From last time, what is the fact there? We no longer have a simple fact that is a simple carbon content read off a simple list of elemental concentration values. We have results from a sequence of tests that were determined to be suspicious by the chemist who was performing the work. If the material was supposed to be through-hardened, there’s no need to worry about the exact position of the test. But if the material is carburized, we must remove the enriched carbon layer to know what base metal was used. At this point, I would say that we have moved from the reporting of a simple fact to the reporting of an opinion, which is based on interpretation of a series of facts that were determined by a special composition analysis process, rather than a standard composition analysis process.
When someone brings me a broken or corroded part for analysis, I try to do two things in fairly short order. First of all, I try to look at the part. I want to know its size, shape, color, mass and materials of construction, and then I want to know what happened to it. Does it look new? That’s an opinion. It may be new, and look old and vice versa. We don’t know until we get more background information. Does it look like something banged into it? Sometimes it’s hard to tell if a feature is intentionally present, or if it happened accidentally. If you do not have a print and nobody to ask, how could you know?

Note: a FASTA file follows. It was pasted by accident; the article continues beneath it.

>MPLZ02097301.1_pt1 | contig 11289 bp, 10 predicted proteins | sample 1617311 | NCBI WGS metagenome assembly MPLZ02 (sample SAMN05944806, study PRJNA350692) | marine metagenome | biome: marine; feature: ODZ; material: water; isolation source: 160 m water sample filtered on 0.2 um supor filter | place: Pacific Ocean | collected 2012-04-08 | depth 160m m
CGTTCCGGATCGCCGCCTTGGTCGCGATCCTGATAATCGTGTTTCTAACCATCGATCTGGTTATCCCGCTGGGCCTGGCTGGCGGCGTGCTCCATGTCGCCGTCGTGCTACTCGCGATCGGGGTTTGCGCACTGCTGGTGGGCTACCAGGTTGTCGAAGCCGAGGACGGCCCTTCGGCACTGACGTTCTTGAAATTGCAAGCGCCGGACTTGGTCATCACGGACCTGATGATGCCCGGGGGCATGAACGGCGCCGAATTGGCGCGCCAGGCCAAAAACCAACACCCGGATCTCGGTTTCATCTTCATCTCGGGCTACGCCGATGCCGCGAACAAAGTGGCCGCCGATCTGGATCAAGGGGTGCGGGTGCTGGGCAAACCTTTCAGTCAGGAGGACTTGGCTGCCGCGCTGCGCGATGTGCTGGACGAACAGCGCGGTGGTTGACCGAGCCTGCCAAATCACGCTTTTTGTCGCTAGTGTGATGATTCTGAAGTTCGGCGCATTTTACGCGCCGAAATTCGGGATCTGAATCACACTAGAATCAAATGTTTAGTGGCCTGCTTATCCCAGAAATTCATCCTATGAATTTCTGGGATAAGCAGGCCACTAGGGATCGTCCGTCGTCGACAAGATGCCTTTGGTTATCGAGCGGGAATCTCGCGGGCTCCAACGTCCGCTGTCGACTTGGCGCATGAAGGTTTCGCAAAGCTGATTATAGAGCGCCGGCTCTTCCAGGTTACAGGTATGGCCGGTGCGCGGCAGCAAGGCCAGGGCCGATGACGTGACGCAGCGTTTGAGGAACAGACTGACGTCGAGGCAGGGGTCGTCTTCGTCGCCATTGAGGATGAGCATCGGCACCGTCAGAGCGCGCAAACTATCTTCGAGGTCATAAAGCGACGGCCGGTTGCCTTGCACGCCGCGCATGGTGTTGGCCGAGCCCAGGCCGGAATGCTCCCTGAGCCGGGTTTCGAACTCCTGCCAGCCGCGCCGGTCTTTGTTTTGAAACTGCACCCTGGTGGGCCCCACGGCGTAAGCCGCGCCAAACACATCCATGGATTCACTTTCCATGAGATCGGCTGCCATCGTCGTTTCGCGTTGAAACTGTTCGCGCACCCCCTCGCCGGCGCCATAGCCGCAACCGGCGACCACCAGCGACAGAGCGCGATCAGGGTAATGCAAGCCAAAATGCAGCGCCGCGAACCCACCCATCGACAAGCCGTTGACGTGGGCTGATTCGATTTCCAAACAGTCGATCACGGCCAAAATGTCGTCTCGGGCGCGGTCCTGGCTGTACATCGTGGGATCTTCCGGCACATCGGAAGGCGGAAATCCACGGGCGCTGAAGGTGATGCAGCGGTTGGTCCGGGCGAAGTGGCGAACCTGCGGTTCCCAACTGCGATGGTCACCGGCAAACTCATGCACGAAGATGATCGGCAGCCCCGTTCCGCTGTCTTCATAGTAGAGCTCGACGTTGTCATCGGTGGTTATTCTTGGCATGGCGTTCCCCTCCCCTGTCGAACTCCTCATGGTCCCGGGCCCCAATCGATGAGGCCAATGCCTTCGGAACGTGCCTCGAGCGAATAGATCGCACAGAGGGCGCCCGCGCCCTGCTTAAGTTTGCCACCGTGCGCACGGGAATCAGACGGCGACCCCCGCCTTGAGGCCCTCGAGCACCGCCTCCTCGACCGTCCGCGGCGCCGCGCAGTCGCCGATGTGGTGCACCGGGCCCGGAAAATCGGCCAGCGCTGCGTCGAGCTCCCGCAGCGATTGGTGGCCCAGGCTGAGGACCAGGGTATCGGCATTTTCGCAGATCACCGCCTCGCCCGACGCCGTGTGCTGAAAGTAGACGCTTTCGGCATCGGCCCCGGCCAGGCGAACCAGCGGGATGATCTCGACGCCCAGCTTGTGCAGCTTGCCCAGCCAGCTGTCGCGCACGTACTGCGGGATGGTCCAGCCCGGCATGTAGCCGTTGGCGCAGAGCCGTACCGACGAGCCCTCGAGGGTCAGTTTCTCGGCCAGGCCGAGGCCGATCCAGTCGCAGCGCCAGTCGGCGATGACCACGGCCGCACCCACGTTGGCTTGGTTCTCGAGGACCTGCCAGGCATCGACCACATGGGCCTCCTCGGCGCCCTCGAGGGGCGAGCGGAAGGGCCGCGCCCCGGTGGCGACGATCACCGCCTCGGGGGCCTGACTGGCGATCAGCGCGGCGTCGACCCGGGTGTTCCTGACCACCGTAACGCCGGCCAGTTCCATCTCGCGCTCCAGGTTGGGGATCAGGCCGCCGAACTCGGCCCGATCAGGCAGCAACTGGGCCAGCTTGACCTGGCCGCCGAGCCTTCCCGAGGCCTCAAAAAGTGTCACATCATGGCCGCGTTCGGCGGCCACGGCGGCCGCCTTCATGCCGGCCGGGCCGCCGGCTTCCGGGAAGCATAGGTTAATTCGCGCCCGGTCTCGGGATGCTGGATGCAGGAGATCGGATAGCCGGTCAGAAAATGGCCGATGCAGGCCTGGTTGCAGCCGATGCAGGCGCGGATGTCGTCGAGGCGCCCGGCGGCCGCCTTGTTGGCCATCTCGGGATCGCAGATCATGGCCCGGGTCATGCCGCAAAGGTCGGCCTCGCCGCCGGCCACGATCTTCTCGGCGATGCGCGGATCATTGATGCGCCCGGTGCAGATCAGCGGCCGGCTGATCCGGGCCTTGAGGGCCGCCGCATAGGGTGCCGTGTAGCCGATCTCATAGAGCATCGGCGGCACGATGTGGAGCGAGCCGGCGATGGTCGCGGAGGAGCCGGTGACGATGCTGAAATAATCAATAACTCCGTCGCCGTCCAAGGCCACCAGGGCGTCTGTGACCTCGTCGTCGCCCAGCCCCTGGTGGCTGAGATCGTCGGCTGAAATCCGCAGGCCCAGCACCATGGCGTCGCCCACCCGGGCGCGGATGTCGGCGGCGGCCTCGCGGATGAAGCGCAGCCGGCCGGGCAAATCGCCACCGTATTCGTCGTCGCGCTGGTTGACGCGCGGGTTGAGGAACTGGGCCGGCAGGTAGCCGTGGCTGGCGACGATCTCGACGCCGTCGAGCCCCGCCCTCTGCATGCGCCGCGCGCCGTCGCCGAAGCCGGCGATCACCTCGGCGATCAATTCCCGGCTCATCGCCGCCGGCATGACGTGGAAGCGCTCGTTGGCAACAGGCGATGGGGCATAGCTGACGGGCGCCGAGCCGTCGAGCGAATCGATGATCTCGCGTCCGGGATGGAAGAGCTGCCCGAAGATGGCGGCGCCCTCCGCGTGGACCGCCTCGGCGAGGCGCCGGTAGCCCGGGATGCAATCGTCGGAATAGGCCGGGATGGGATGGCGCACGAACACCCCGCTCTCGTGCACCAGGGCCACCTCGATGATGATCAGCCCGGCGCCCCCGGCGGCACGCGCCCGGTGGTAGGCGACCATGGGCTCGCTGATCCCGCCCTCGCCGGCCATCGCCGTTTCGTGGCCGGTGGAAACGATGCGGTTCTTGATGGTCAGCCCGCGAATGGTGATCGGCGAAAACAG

Those determinations require judgements, and, thus, they are opinions. If we think a certain feature is present accidentally, we probably want to know when it happened. We can guess. The information then represents an opinion. If someone is able to find documentation that appears reliable and notes the damage, it might normally be considered a fact. But what if the failure happened because someone made a mistake? What if someone changed the documentation in an effort to avoid blame? The fact might look like a fact, but it might be wrong!
If these simple situations that appear to be facts morph so readily into opinions, it’s no surprise that people in the wider society can easily get into situations where they don’t agree with each other’s facts.